An Expectant Dad's Guide to Pregnancy
You got her pregnant, but are you ready for the nine month roller coaster? Consider this your expectant father’s survival guide.
Preparing the Nest continued...
You may not be able to match the mom-to-be's level of enthusiasm, but your participation counts. "Just smile and repaint for the third time," Woods advises.
Things will be different in the bedroom, too. The bed you share may seem less cozy as she becomes more uncomfortable and sleeps fitfully, making frequent trips to the bathroom in the night. You can help by accommodating her graciously -- for example, by making room for her gigantic body pillow. You may even lose your bedmate for a while, because some pregnant women prefer to sleep in a reclining chair. Sex during pregnancy is a whole other matter on which plenty has been written.
Remember also that all smoking inside your home has to stop right away. Secondhand smoke is very bad for the baby.
Prenatal Visits and the Expectant Father
A generation or two ago, it was unusual for an expectant father to be present during labor, let alone hang out with his pregnant wife in the exam room when she saw her doctor. Now dads are encouraged to go to prenatal care appointments.
Assuming that all goes well, there will be about 15 routine prenatal visits scheduled with varying frequency: once a month until 28 weeks, three or four times up to week 36, and once a week for the last month.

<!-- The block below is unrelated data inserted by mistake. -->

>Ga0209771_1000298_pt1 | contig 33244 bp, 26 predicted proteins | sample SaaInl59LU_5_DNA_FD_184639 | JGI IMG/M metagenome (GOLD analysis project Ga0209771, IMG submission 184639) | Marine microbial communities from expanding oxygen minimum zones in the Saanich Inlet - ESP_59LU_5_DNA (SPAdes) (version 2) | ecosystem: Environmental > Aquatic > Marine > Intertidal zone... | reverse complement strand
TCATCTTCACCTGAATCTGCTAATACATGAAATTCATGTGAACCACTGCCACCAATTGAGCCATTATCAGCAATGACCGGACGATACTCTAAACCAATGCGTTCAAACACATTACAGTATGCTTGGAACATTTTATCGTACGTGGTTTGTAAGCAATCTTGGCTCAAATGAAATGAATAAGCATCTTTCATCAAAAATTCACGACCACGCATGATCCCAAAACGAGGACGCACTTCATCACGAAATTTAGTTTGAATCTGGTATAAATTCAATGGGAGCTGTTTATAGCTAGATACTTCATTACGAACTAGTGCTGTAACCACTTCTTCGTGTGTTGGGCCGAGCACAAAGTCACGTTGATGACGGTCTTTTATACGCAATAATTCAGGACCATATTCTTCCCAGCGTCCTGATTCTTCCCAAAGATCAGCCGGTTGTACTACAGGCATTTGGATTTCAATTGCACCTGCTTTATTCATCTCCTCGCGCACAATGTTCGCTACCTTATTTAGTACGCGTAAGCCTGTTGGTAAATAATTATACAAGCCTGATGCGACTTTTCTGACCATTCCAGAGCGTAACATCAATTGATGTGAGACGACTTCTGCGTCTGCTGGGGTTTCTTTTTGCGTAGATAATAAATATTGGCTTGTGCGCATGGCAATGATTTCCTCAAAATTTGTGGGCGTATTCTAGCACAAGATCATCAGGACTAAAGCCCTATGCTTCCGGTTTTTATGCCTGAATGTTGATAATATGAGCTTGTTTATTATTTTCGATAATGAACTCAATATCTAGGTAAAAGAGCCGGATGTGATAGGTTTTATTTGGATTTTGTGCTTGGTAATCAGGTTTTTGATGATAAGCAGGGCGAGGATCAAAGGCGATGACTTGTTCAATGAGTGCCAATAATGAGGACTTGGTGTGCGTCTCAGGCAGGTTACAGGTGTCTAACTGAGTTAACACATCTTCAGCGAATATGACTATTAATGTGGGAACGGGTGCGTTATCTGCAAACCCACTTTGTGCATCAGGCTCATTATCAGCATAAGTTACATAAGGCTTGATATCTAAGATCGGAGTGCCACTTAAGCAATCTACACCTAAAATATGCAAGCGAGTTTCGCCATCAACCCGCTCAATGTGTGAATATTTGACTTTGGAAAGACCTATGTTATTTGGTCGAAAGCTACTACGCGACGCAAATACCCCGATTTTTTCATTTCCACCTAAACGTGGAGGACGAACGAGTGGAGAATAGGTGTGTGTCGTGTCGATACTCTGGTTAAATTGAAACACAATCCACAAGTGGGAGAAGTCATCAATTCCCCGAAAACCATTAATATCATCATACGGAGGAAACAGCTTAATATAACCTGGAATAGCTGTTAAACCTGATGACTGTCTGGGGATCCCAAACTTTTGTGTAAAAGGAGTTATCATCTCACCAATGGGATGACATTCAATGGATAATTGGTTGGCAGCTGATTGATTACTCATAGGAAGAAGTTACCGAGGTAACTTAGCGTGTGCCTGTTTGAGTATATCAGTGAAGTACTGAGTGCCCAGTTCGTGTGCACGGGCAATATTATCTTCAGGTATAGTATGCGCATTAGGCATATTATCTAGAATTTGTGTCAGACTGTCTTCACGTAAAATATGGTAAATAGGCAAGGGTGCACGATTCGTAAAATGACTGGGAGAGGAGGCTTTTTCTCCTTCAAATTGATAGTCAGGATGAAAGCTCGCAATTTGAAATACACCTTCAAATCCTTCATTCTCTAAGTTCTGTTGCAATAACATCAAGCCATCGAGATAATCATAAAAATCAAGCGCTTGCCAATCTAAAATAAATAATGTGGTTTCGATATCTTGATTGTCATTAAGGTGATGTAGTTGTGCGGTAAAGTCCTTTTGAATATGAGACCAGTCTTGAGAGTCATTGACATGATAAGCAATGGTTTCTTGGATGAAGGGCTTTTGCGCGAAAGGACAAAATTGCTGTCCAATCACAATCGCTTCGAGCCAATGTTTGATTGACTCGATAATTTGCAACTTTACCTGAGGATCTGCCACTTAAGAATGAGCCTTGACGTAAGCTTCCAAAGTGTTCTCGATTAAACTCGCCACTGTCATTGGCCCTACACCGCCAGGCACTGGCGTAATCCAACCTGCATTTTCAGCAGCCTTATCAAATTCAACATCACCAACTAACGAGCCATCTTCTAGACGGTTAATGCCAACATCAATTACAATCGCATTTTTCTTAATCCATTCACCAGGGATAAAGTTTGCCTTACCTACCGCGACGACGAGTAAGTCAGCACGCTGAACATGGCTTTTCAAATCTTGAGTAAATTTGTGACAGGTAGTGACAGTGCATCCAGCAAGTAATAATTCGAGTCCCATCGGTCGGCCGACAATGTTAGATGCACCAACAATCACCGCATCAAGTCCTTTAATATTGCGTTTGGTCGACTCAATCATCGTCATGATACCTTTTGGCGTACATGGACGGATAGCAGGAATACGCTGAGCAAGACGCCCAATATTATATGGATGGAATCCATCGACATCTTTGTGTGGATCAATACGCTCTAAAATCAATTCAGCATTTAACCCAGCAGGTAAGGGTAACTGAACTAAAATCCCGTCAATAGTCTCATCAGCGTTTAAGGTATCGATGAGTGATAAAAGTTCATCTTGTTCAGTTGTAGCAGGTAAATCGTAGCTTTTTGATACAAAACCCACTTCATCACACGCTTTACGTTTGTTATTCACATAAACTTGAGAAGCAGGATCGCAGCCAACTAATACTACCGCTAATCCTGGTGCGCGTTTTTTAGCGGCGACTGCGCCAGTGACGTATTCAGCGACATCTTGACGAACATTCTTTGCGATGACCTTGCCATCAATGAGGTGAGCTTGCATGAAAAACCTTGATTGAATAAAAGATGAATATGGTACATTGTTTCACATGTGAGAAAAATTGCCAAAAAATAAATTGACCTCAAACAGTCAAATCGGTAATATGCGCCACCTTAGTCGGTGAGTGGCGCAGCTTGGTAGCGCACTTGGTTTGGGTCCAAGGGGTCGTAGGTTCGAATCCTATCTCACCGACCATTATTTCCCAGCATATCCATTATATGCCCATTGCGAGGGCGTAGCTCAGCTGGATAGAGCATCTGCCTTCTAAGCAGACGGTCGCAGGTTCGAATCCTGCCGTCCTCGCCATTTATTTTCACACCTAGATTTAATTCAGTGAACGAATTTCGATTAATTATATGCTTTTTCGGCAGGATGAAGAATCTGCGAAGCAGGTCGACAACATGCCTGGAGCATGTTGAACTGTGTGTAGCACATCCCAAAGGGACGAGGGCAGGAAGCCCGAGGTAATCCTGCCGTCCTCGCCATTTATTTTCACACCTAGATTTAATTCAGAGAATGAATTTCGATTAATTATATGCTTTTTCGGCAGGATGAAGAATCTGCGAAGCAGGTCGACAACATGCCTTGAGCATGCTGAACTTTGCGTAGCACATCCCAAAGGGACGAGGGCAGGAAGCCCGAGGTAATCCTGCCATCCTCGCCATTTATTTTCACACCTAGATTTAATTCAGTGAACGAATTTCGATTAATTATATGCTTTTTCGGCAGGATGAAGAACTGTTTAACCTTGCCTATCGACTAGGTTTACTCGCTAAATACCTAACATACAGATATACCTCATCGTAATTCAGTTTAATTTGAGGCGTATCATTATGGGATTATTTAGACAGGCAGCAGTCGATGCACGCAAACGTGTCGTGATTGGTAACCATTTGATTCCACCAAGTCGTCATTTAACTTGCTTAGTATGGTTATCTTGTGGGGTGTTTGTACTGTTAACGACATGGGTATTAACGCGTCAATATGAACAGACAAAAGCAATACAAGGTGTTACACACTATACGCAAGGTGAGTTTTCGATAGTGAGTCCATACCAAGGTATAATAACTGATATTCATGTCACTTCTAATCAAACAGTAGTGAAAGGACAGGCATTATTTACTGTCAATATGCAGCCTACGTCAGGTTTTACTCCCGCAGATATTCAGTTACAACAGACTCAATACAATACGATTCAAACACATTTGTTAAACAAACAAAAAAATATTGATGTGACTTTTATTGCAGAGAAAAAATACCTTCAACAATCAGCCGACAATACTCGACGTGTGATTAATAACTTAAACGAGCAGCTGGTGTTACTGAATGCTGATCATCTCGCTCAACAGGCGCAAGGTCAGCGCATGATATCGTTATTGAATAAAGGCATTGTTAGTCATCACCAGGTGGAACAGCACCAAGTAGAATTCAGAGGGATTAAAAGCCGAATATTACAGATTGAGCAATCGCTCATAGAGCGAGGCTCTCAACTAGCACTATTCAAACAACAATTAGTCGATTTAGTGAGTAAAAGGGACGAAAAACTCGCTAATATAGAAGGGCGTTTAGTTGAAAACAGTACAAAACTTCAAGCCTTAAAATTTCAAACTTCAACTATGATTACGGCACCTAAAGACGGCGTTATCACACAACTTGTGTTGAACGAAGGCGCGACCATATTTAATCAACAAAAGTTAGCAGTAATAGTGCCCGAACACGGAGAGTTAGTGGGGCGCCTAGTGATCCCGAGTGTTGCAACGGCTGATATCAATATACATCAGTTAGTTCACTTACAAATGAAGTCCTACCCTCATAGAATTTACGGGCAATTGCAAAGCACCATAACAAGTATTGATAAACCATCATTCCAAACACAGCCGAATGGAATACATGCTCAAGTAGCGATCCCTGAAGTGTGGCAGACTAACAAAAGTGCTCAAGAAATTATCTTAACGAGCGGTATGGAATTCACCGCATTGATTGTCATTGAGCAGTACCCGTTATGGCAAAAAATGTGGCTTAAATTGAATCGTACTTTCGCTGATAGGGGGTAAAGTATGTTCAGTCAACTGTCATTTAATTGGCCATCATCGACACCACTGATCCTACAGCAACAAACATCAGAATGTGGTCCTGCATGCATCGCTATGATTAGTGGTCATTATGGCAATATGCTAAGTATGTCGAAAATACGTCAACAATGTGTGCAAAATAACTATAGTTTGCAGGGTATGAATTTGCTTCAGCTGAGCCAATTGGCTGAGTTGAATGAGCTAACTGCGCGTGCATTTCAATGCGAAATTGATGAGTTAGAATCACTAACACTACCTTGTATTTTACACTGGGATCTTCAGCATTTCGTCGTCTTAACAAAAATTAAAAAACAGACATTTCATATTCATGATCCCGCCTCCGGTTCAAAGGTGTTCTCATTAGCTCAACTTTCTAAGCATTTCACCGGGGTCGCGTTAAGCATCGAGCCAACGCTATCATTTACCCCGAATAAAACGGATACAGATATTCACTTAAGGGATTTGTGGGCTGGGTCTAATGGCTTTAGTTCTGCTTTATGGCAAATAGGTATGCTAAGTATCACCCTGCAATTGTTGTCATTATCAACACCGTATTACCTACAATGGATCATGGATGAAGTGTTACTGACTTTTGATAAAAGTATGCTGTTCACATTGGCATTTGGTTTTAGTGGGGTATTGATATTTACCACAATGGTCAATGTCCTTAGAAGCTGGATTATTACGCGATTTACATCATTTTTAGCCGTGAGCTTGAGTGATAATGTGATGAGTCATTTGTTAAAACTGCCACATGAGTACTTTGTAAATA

If you can make time to join your partner at all or most appointments, she will likely appreciate it, and you'll benefit from knowing what's going on. Two visits in particular are especially worthwhile: the first appointment, and the prenatal ultrasound exam. "As a physician, I want the dad there for the first appointment to talk about what will happen, and to determine parents' preferences," Woods says.
During the exam, the doctor should give both of you some general advice on having a healthy pregnancy and address any specific medical issues. You can help by paying close attention and asking thoughtful questions. The exam typically involves simple things like collecting urine and blood samples from the mother, taking her blood pressure, measuring around her middle, and weighing her.